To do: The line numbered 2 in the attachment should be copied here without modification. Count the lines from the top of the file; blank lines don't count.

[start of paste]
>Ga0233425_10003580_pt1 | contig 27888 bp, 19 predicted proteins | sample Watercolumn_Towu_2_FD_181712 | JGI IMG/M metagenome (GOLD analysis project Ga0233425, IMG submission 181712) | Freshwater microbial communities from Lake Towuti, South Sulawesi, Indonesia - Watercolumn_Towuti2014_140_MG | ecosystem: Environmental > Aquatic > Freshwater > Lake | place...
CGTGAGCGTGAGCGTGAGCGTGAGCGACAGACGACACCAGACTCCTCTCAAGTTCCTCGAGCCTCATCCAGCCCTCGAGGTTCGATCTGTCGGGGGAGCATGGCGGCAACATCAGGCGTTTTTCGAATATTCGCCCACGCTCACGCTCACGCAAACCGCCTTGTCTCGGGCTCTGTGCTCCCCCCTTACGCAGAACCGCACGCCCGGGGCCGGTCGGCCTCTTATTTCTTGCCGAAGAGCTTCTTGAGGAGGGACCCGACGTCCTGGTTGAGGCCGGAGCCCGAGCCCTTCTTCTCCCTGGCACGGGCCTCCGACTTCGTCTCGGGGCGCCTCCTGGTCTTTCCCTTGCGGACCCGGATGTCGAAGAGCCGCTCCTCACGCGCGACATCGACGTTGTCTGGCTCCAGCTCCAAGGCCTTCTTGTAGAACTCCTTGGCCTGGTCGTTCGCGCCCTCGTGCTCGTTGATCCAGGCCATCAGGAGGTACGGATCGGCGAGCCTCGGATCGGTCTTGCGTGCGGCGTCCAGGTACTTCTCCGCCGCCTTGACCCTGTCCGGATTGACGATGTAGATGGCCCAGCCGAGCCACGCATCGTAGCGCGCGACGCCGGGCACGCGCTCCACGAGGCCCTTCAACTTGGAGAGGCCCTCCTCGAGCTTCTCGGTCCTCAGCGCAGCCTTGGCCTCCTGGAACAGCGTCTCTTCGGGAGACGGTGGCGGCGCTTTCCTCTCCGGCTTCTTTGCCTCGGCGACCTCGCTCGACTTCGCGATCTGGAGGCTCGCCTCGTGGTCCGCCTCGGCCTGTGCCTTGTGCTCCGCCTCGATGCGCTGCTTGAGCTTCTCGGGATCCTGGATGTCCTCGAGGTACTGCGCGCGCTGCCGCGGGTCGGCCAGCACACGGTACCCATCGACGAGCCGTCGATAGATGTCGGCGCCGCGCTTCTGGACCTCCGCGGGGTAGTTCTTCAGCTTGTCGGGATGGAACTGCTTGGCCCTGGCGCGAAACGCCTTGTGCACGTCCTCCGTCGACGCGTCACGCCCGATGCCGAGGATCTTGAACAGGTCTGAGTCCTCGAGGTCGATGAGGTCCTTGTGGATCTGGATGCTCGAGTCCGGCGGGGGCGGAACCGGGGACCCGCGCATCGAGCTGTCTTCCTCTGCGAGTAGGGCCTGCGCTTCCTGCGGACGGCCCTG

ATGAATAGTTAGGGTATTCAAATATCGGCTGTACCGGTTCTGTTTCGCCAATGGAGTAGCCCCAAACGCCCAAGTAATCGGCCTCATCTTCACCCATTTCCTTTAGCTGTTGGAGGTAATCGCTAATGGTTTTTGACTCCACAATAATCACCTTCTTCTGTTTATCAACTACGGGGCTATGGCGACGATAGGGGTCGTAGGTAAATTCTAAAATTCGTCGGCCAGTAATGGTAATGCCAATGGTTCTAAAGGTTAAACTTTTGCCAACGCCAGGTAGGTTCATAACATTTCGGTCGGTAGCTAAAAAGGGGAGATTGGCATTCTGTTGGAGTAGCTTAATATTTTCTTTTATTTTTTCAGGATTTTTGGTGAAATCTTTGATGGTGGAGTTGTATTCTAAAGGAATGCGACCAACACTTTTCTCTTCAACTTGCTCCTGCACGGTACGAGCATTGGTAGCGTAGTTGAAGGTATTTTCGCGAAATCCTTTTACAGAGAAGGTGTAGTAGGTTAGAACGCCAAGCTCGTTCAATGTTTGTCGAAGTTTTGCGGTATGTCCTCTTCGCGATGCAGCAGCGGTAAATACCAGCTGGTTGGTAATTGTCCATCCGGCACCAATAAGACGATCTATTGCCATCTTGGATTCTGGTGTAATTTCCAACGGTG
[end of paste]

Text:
CGTGAGCGTGAGCGTGAGCGTGAGCGACAGACGACACCAGACTCCTCTCAAGTTCCTCGAGCCTCATCCAGCCCTCGAGGTTCGATCTGTCGGGGGAGCATGGCGGCAACATCAGGCGTTTTTCGAATATTCGCCCACGCTCACGCTCACGCAAACCGCCTTGTCTCGGGCTCTGTGCTCCCCCCTTACGCAGAACCGCACGCCCGGGGCCGGTCGGCCTCTTATTTCTTGCCGAAGAGCTTCTTGAGGAGGGACCCGACGTCCTGGTTGAGGCCGGAGCCCGAGCCCTTCTTCTCCCTGGCACGGGCCTCCGACTTCGTCTCGGGGCGCCTCCTGGTCTTTCCCTTGCGGACCCGGATGTCGAAGAGCCGCTCCTCACGCGCGACATCGACGTTGTCTGGCTCCAGCTCCAAGGCCTTCTTGTAGAACTCCTTGGCCTGGTCGTTCGCGCCCTCGTGCTCGTTGATCCAGGCCATCAGGAGGTACGGATCGGCGAGCCTCGGATCGGTCTTGCGTGCGGCGTCCAGGTACTTCTCCGCCGCCTTGACCCTGTCCGGATTGACGATGTAGATGGCCCAGCCGAGCCACGCATCGTAGCGCGCGACGCCGGGCACGCGCTCCACGAGGCCCTTCAACTTGGAGAGGCCCTCCTCGAGCTTCTCGGTCCTCAGCGCAGCCTTGGCCTCCTGGAACAGCGTCTCTTCGGGAGACGGTGGCGGCGCTTTCCTCTCCGGCTTCTTTGCCTCGGCGACCTCGCTCGACTTCGCGATCTGGAGGCTCGCCTCGTGGTCCGCCTCGGCCTGTGCCTTGTGCTCCGCCTCGATGCGCTGCTTGAGCTTCTCGGGATCCTGGATGTCCTCGAGGTACTGCGCGCGCTGCCGCGGGTCGGCCAGCACACGGTACCCATCGACGAGCCGTCGATAGATGTCGGCGCCGCGCTTCTGGACCTCCGCGGGGTAGTTCTTCAGCTTGTCGGGATGGAACTGCTTGGCCCTGGCGCGAAACGCCTTGTGCACGTCCTCCGTCGACGCGTCACGCCCGATGCCGAGGATCTTGAACAGGTCTGAGTCCTCGAGGTCGATGAGGTCCTTGTGGATCTGGATGCTCGAGTCCGGCGGGGGCGGAACCGGGGACCCGCGCATCGAGCTGTCTTCCTCTGCGAGTAGGGCCTGCGCTTCCTGCGGACGGCCCTG